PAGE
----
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Olympic wrestling champion Erica Wiebe set for 1st competition since March

Canada's Erica Wiebe will make her long-awaited return to competition in December. Wiebe, 31, and fellow Canadian Amar Dhesi, 25, are set to fight at United World Wrestling's Individual World Cup in December in Belgrade, Serbia.

Rio gold medallist to join fellow Canadian Amar Dhesi at Individual World Cup in Dec.

Canada's Erica Wiebe, right, seen above at the 2016 Olympics, will compete at her first tournament since March at the Individual World Cup in December. (Ryan Remiorz/The Canadian Press)

Canada's Erica Wiebe will make her long-awaited return to competition in December.

Wiebe, 31, and fellow Canadian Amar Dhesi, 25, are set to fight at United World Wrestling's Individual World Cup in December in Belgrade, Serbia.

The pair last competed in March's Pan Am Olympic Qualifying Tournament, where each booked a ticket to the upcoming Tokyo Games.

"This competition will be a huge step in my Olympic preparations by providing an opportunity to gain experience competing in these new, uncertain circumstances," said Wiebe, the 2016 Rio gold medallist.

"I'm hungry to compete and build towards my Tokyo performance goals."

Wiebe, of Stittsville, Ont., competes in the 75 kilogram weight class.

"It's been really crazy because in my 10 years on the Canadian national team, I've never not competed for this long," she said.

"I'm wrestling and training better than I ever have. I've just taken so much time to develop, to really dig into some technical and tactical skills. The training volumes are so different compared to when we're traveling to Europe every month."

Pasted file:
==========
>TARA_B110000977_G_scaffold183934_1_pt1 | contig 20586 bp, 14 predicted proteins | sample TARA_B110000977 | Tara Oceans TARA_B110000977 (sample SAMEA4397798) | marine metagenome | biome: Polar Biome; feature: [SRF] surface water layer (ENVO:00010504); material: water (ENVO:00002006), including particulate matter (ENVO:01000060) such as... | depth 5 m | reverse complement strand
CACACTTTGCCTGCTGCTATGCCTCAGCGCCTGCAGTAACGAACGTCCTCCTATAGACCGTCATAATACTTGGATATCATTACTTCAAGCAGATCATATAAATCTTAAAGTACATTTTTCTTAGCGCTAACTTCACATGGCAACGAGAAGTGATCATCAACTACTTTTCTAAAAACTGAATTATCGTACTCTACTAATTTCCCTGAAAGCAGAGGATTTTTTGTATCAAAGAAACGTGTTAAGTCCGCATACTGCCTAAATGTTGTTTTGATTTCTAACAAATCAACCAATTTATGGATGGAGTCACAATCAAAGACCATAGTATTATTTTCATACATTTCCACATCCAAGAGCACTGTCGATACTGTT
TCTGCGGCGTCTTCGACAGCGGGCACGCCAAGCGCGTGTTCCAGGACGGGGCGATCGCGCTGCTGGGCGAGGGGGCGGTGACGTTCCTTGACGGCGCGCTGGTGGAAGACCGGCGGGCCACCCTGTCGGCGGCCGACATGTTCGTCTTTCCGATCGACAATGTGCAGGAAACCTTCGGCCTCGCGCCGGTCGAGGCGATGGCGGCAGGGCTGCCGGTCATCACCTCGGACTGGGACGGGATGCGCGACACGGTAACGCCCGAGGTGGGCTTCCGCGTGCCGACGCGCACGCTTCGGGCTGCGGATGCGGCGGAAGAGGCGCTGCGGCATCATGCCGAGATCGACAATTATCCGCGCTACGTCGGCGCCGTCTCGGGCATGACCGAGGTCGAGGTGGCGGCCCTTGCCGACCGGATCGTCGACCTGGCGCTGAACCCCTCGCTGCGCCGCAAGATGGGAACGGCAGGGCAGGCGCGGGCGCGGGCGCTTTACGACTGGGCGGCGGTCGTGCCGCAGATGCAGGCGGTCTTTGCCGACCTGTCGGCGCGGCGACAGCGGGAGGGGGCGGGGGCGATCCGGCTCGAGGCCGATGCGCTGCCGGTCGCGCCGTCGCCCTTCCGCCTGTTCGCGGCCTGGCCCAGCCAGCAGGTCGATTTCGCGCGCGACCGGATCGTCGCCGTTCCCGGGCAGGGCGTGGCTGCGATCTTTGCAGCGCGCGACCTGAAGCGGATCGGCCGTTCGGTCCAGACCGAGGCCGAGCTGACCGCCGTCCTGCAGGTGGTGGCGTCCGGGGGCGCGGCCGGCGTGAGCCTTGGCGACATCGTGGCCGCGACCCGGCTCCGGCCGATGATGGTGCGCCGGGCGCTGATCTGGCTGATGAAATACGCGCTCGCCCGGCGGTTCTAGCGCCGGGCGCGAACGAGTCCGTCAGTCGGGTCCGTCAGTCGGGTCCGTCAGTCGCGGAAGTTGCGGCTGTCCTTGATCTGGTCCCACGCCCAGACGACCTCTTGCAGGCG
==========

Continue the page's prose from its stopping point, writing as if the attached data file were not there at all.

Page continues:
Dhesi, meanwhile, is working towards his Olympic debut, where he'll fight at 125 kg.

Dhesi, the Surrey B.C., native who trains in Columbus, Ohio, beat 2016 Olympian Korey Jarvis of Elliot Lake, Ont., to win the top heavyweight spot at the Canadian Wrestling Trials in December 2019.

"All this training doesn't doesn't actually prepare for the real thing on the mat," Dhesi told The Canadian Press from Columbus.

"I need to get in front of a real referee and stand beside a real opponent, blow the whistle and see what happens. I'm just grateful Canada is letting us go."

United World Wrestling president Nenad Lalovic said the return to competition is important for all athletes.

"There are real challenges to overcome, but we are working together to find a safe and acceptable format where our top athletes can compete in a world class event," Lalovic said.

Risk vs. reward

Wrestling Canada wrestled with risk and reward in deciding the World Cup was an option for the Canadian team. Some athletes chose not to go.

"We've had athletes that training wise are probably ready to go and compete in Serbia, but don't feel comfortable doing so," high-performance director Lucas O'Ceallachain said.

"We haven't forced anybody to do that. We have some athletes that still live at home, that have elderly relatives that live with them that will be considered high risk."

Canada's six-person contingent will consist of O'Ceallachain, Wiebe, Dhesi, their coaches and an athletic therapist.

Wrestling Canada used the return-to-competition assessment tool developed by Own The Podium and the Canadian Olympic Committee, as well as consulting medical experts, to determine how safe it was for Canadian athletes to compete in Belgrade.

"They are precious cargo," O'Ceallachain said. "We take it very seriously how we're going to take care of them.

"Serbia has been very good at providing extensive documentation in terms of what their plans are and what they're going to do. We feel they're doing everything they possibly can.

"We're full of trepidation, anxiety, but we're also excited to get back at it."

O'Ceallachain says he also sought advice from Canada's winter-sport teams already competing in Europe, as well as the Canadian judo team that travelled to Guadalajara, Mexico, and Budapest, Hungary for competition in recent weeks.

Wiebe intends to take part in Alberta's rapid-testing pilot program for international travellers at the Calgary airport upon return.

That could shorten her quarantine from the required 14 days if Wiebe tests negative.

Competing in Belgrade means she won't spend the holidays with her family in Ontario.

"It's a really big sacrifice that's really important for me right now," Wiebe said.

With files from The Canadian Press

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